Christian music piano lessonsThe "Get On That Church!"
Gospel Progression

Gospel music piano lessons When I was a young piano player in Los Angeles, I used to love to go to a jazz club out on the Sunset Strip in Hollywood known as "The Bit." It was a tiny little place -- I doubt if it seated more than 50 people -- yet it was THE place for jazz fans (such as Wilt "The Stilt" Chamberlain, who frequented the place and seated himself in the tiny venue by throwing one leg completely over a table!) to hang out and see the great jazz artists of that era.

I vividly recall sitting at a little table with Bev, my new bride, and chatting with Anita O'Day and Helen Forrest, two great female jazz singers. I was a fan of Anita at the time, but I didn't know who Helen was (I was a bit too young). Later, I found out that she sang with several of the big bands of the 1940's including Benny Goodman and Harry James and appeared with Bob Hope and company as they entertained the troops during WW II.

I was taking piano lessons back then from THE piano teacher in Hollywood -- Dave R...., who had a little studio on Cahuenga Blvd, which was between Hollywood Blvd and Sunset. All the big names of that era took lessons from Dave, and I would meet them as I was coming or leaving Dave's studio.

One of the pianists I met was a talented and playful guy named Les, who occasionally played at The Bit. He went on to become a very big name in jazz. If you are a jazz fan, you no doubt know his last name, which I won't mention here, at least until I get his permission (I haven't talked with him in years.)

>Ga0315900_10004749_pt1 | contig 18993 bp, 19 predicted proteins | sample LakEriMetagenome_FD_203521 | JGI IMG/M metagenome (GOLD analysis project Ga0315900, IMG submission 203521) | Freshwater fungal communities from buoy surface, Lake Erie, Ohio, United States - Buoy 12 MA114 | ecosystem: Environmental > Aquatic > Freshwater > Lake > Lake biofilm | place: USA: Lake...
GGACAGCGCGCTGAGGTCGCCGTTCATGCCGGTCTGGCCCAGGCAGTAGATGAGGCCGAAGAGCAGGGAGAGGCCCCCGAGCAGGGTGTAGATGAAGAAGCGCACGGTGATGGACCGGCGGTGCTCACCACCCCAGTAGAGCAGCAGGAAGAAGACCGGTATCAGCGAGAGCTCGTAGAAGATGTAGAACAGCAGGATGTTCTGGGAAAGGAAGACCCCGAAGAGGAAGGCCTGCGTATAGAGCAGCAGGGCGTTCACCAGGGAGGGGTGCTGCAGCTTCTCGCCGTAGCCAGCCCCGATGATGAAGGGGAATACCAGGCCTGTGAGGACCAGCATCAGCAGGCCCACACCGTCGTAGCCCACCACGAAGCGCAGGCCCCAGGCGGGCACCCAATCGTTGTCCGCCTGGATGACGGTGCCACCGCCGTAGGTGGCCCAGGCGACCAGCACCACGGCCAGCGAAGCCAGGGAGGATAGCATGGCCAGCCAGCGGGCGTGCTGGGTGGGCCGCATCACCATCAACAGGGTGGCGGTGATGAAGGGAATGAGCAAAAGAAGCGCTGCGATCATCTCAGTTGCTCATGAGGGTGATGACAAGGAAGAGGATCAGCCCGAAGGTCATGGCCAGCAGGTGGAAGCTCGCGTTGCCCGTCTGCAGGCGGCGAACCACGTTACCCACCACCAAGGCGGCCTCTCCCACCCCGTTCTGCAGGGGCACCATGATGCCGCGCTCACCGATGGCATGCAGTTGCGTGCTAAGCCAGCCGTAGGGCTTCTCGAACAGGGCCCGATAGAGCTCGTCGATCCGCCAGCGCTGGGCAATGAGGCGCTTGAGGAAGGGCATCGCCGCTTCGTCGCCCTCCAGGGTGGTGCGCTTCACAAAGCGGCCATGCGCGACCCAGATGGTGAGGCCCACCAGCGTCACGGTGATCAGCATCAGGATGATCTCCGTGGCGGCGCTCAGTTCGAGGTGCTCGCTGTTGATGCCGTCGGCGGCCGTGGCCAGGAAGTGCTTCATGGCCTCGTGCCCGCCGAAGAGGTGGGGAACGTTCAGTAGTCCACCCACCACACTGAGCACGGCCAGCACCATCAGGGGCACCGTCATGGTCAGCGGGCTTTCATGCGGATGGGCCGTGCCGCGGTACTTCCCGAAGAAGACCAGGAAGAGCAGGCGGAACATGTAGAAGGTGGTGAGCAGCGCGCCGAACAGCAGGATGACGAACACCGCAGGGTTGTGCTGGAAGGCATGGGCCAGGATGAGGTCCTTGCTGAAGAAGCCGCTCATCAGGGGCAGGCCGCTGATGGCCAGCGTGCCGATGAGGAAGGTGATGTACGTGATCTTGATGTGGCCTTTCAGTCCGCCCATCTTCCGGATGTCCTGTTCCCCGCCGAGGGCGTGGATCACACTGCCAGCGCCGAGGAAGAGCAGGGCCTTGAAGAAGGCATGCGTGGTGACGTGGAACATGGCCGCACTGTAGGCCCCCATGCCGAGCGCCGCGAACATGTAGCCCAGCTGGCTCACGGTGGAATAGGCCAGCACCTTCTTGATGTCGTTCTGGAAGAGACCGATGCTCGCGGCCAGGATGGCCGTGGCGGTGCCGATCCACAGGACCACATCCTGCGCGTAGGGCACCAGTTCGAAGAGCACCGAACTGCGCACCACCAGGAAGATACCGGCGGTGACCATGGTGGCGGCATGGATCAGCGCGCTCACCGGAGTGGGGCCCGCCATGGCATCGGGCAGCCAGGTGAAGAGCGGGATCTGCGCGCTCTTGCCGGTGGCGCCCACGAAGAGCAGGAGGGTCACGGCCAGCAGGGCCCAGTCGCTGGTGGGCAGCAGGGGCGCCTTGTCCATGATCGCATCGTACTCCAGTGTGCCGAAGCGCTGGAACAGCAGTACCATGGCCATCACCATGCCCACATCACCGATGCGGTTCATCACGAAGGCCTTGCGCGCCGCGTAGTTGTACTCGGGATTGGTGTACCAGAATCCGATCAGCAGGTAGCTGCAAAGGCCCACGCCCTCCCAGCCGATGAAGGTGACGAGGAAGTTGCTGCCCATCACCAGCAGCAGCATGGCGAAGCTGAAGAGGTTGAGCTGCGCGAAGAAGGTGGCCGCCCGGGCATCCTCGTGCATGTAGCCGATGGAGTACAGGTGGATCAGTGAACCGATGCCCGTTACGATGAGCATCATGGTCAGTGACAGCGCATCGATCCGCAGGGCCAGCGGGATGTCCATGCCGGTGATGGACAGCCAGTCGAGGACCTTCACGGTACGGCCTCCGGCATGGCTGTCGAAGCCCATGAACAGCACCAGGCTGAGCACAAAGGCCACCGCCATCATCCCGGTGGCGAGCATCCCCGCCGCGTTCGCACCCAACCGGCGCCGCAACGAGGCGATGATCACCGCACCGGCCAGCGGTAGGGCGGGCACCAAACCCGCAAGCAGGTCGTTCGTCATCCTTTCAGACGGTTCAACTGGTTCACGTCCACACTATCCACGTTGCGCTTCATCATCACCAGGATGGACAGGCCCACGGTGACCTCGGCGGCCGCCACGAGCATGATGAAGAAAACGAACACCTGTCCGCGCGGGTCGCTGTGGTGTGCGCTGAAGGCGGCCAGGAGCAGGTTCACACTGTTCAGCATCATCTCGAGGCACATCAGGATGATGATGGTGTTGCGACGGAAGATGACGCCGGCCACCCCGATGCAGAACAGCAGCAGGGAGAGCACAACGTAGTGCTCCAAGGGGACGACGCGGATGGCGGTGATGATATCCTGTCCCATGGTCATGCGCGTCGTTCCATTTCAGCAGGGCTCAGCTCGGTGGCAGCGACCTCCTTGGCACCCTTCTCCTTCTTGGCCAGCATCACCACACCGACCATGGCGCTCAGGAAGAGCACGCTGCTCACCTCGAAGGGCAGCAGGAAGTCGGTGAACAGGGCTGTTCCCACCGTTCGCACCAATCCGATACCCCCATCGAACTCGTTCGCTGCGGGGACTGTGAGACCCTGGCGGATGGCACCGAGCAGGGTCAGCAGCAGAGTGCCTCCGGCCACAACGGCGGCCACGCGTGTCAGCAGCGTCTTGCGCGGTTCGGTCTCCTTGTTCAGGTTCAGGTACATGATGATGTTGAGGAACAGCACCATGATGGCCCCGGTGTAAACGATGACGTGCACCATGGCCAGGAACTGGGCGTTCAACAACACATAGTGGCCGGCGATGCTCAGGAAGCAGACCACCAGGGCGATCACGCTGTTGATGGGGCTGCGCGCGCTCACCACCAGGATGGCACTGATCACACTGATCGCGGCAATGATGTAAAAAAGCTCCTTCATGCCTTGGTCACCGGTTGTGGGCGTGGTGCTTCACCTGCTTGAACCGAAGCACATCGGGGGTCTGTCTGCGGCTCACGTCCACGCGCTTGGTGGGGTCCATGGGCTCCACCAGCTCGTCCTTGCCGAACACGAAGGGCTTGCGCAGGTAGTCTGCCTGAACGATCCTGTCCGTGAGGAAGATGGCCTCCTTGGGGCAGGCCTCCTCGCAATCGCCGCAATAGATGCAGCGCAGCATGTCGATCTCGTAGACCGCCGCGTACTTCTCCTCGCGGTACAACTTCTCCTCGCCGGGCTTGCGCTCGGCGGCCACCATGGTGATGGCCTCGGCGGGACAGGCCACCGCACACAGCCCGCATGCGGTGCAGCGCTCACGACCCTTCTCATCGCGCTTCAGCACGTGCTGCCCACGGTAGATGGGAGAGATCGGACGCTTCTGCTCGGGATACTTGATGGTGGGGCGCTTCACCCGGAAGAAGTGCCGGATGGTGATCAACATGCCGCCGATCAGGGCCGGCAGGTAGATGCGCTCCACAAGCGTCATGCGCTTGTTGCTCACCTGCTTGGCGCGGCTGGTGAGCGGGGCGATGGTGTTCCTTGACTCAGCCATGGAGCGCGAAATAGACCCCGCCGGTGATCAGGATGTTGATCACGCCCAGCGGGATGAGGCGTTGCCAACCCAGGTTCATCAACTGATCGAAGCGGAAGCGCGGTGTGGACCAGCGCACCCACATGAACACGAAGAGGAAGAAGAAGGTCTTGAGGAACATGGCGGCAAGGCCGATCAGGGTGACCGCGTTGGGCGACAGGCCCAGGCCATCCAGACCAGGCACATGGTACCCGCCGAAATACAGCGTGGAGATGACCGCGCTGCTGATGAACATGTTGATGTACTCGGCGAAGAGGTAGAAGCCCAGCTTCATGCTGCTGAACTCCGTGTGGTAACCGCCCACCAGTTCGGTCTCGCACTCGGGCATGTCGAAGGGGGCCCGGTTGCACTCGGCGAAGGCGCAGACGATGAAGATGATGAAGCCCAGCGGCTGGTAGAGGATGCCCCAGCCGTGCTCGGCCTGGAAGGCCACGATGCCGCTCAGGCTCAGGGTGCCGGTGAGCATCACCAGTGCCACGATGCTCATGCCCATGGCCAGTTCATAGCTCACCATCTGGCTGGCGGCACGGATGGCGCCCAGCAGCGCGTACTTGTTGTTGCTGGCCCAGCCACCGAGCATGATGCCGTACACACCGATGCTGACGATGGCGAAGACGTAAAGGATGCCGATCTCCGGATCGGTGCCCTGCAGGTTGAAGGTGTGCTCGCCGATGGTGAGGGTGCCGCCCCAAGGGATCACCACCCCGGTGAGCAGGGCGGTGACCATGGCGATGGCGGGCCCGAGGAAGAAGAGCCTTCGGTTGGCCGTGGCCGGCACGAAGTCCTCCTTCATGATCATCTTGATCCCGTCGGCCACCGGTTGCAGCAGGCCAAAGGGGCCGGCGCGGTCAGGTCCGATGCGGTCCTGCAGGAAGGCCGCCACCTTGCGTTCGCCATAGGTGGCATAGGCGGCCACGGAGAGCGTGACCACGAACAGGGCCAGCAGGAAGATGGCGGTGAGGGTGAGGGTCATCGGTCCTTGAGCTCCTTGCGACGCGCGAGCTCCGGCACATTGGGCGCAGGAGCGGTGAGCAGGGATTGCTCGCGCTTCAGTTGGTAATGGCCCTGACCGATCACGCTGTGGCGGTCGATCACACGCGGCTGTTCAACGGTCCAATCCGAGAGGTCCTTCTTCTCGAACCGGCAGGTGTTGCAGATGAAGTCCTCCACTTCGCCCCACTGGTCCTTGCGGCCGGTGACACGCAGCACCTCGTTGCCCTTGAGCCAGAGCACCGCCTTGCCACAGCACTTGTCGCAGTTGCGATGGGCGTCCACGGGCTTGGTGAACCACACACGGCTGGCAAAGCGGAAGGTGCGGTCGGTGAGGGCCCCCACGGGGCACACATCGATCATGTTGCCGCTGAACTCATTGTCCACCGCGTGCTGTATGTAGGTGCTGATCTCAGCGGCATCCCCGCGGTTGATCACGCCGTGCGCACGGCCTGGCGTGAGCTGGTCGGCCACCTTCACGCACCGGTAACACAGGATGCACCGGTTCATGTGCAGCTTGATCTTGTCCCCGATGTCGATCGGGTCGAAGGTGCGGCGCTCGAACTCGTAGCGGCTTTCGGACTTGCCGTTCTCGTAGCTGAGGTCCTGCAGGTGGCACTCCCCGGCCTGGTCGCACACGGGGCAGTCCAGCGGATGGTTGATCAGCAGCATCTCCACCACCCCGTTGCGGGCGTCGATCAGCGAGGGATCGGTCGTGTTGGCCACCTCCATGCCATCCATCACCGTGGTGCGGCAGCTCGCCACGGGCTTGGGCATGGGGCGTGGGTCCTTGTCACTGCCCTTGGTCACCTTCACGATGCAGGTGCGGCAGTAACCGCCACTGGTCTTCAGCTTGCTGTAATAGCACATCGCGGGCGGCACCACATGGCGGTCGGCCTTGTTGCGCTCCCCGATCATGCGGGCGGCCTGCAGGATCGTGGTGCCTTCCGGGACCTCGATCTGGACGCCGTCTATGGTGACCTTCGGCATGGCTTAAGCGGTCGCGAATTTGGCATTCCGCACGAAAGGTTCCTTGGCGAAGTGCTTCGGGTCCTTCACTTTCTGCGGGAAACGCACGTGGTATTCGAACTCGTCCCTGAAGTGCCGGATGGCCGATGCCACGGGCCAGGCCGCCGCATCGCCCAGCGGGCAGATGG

Les used a technique which I have never forgotten -- I don't remember what he called it -- but I have named it "Get On That Church" (in case that phrase doesn't make sense to you, here's a rough translation: "You kids get on down to the church -- you hear!") chord progression, which as I recall was also the name of one of his original tunes. Here is what it is:

Gospel Technique #1:
"Get On That Church!" Chord Progression

The IV chord of the IV chord,

followed by the IV chord,

followed by the I chord.

Let's spell it out to make it clear. Pretend you're in the Key of C. The I chord is C -- correct? And the IV chord is F -- correct? Now -- what chord is a perfect 4th higher than F? Just count up the F scale 4 notes - F, G, A, Bb. So the answer is Bb. That's the IV of the IV chord. So the progression in the Key of C would be: Bb to F to C.

Here's what it would look like in each key:

Key of C
Bb to F to C
Key of Eb
Db to Ab to Bb
Key of D
C to G to D
Key of F#
E to B to F#
Key of F
Eb to Bb to F
Key of Ab
Gb to Db to Ab
Key of A
G to D to A
Key of B
A to E to B
Key of Bb
Ab to Eb to Bb
Key of Db
Cb to Gb to Db
Key of E
D to A to E
Key of Bb
Ab to Eb to Bb

But here's the key to giving it a "gospel sound" -- use the 1st inversion of the first chord (the IV chord of the IV chord), the 2nd inversion of the 2nd chord (the IV chord), and the root position of the last chord (I). You can either use the root of each chord as your left hand low note, or you can use the root of the I chord as an ostinato (constant low note).

It's also fine to embed a 7th in any or all of the chords -- the "bluesier" the better! Next time we will demonstrate another gospel technique, which builds on this technique, but turns it into a rock or jazz riff.

This page updated on October 26, 2013.